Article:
Notes on the Emptying of a City is a performance that acts as a dismantled film, where a narrator pieces together the sounds, images and storytelling of a documentary before a live audience.
In the performance, a figure sits alone at a desk with a printed text and a laptop computer. What looks at first like a traditional slide lecture quickly turns into storytelling — a narrator recounting his experiences as an artist working with a group of social justice activists in the aftermath of Hurricane Katrina.
Spoken over images of emptied and ruined architecture, he reflects upon the cataloguing marks written across buildings by soldiers and police; upon the prison and people that the city had refused to evacuate before the storm; and upon being a witness, an observer, a listener and a speaker among others.
Between each account, he cues a video portraying the testimony of a citizen — a neighbor, an organizer, a group of protesters — each speaking of their experience and making a claim to their place in the city. Together, the testimonies, the narration and slides weave into a live form of journalism, one left open for inspection and discussion by its audience.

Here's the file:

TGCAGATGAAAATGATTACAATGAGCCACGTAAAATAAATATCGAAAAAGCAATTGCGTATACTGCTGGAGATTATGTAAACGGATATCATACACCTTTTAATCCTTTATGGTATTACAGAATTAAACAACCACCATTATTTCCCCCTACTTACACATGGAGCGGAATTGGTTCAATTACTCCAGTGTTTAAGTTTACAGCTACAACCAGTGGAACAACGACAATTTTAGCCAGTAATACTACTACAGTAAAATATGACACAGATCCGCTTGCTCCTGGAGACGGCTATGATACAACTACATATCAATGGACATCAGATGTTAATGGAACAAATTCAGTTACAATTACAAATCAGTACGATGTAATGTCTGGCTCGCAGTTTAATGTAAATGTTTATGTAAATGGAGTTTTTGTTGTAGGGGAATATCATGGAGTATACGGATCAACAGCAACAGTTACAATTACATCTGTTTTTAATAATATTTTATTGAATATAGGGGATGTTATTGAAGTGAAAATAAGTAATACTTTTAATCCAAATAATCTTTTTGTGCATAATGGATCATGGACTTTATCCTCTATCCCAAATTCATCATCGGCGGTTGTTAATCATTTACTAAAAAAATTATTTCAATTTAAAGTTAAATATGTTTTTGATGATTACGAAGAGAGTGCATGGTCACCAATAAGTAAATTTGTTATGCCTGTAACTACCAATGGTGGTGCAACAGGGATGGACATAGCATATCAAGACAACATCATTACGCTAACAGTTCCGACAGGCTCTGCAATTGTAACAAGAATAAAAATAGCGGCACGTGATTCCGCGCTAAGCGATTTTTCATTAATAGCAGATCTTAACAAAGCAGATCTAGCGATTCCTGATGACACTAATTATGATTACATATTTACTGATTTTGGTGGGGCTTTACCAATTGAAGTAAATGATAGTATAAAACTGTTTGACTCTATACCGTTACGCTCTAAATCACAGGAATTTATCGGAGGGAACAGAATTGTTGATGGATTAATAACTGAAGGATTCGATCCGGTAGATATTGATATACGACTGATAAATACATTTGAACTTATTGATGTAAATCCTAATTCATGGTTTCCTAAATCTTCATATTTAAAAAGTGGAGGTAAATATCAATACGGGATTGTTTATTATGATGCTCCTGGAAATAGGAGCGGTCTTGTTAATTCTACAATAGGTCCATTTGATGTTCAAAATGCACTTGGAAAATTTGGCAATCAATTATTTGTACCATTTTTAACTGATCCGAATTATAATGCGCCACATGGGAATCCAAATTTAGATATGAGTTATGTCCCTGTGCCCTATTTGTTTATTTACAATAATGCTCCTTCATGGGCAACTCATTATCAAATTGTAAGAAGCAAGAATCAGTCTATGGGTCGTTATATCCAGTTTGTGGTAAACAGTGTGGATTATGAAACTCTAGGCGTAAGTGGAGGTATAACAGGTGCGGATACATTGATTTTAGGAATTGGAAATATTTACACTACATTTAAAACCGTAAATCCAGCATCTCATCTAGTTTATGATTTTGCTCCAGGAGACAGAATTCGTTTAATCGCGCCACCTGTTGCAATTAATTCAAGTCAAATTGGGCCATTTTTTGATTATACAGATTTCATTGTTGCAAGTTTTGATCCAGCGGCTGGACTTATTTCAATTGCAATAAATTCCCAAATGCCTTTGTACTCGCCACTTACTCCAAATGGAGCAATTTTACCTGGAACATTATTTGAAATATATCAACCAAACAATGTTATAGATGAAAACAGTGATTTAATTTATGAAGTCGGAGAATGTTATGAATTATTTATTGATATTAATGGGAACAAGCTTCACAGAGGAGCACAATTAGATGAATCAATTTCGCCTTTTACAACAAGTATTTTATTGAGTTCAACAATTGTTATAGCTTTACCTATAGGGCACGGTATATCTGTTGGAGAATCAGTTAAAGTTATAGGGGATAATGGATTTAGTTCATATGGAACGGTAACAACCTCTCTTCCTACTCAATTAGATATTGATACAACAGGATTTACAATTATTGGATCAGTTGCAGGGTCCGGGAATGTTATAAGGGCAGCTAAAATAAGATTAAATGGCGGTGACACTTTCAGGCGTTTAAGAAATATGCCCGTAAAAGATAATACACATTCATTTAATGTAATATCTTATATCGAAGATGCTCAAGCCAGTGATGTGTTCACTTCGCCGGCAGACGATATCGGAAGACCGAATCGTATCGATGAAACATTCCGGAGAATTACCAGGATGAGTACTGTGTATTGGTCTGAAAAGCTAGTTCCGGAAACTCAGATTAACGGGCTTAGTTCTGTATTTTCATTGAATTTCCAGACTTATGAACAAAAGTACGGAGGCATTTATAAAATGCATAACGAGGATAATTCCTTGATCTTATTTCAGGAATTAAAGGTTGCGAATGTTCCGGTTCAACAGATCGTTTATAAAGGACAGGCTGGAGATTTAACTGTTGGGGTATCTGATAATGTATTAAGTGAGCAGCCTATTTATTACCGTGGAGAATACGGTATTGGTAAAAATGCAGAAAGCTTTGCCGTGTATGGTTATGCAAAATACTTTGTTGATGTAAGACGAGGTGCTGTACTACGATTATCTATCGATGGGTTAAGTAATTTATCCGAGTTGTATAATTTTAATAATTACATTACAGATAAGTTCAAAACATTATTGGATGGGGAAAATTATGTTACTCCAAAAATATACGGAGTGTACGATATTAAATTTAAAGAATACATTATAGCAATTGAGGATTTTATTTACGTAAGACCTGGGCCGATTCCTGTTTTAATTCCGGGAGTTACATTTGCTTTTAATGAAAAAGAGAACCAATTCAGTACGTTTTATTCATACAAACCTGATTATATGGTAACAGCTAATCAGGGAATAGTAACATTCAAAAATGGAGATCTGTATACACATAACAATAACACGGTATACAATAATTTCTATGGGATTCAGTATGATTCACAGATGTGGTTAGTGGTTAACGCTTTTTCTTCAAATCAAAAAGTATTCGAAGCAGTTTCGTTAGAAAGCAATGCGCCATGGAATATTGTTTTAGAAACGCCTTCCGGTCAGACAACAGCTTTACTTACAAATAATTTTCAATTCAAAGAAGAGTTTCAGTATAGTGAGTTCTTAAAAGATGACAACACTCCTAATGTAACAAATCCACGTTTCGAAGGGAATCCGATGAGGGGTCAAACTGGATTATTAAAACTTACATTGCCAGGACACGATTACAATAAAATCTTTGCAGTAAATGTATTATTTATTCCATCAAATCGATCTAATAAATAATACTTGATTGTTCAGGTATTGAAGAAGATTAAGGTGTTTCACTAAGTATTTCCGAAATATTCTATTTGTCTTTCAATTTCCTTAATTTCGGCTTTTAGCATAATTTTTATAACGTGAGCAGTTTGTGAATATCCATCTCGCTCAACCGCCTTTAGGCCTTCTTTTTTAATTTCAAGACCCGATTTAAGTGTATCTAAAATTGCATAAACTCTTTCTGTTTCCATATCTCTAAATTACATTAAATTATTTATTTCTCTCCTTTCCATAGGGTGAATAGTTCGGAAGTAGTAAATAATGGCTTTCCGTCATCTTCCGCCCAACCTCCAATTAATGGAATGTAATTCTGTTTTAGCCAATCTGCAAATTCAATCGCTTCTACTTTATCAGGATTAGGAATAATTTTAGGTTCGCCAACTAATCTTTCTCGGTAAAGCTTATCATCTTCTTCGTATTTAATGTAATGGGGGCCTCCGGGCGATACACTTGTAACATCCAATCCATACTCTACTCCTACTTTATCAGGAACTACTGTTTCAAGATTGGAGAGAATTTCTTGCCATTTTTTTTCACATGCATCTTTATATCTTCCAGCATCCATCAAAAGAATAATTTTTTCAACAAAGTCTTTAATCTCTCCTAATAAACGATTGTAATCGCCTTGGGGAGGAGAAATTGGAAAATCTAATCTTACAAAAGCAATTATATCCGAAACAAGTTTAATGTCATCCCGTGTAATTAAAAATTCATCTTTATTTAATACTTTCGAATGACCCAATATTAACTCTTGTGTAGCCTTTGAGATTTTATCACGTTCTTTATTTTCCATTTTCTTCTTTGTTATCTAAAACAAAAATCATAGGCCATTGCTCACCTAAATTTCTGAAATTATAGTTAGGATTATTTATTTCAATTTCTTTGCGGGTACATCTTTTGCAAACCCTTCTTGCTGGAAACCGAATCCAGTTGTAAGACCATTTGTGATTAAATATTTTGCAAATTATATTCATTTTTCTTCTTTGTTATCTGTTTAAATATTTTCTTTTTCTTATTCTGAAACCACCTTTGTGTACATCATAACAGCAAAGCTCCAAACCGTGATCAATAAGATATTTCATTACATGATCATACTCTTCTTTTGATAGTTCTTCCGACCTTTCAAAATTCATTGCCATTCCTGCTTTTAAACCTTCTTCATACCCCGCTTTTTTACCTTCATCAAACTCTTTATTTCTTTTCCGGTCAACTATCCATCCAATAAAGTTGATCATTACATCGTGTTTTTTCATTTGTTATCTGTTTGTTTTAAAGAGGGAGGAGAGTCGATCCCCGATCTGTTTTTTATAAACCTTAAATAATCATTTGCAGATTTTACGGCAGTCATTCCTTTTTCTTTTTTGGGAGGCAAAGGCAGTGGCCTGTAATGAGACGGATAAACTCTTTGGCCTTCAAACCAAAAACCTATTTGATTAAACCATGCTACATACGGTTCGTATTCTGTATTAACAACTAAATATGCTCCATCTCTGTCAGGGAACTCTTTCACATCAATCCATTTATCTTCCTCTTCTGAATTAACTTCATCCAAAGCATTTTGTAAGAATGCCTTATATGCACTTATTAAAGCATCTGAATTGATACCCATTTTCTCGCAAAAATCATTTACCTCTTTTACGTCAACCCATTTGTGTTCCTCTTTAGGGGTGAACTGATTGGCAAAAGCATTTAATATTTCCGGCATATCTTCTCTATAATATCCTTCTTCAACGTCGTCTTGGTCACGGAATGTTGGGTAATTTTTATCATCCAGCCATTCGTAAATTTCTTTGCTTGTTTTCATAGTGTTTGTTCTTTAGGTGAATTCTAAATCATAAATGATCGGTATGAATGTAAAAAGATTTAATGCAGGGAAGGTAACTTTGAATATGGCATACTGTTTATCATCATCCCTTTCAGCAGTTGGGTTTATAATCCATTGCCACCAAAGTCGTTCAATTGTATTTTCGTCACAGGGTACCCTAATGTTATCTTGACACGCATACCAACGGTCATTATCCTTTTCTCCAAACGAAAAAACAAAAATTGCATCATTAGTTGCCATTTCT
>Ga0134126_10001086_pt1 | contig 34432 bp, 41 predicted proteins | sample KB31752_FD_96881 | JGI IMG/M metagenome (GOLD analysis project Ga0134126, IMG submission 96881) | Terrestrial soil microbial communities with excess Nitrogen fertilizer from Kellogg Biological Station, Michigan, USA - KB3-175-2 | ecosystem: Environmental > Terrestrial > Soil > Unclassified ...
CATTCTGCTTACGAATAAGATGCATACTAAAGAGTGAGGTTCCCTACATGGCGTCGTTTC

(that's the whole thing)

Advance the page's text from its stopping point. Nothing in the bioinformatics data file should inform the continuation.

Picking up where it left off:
Working from the intimate starting point of what it meant to be present in that time and space with a camera and microphone, and arriving at emerging economies of risk and catastrophe, it leads viewers through difficult questions of race, visibility and speech, the writing of history, and how the total political crisis of Katrina continues to speak to the state of our political lives.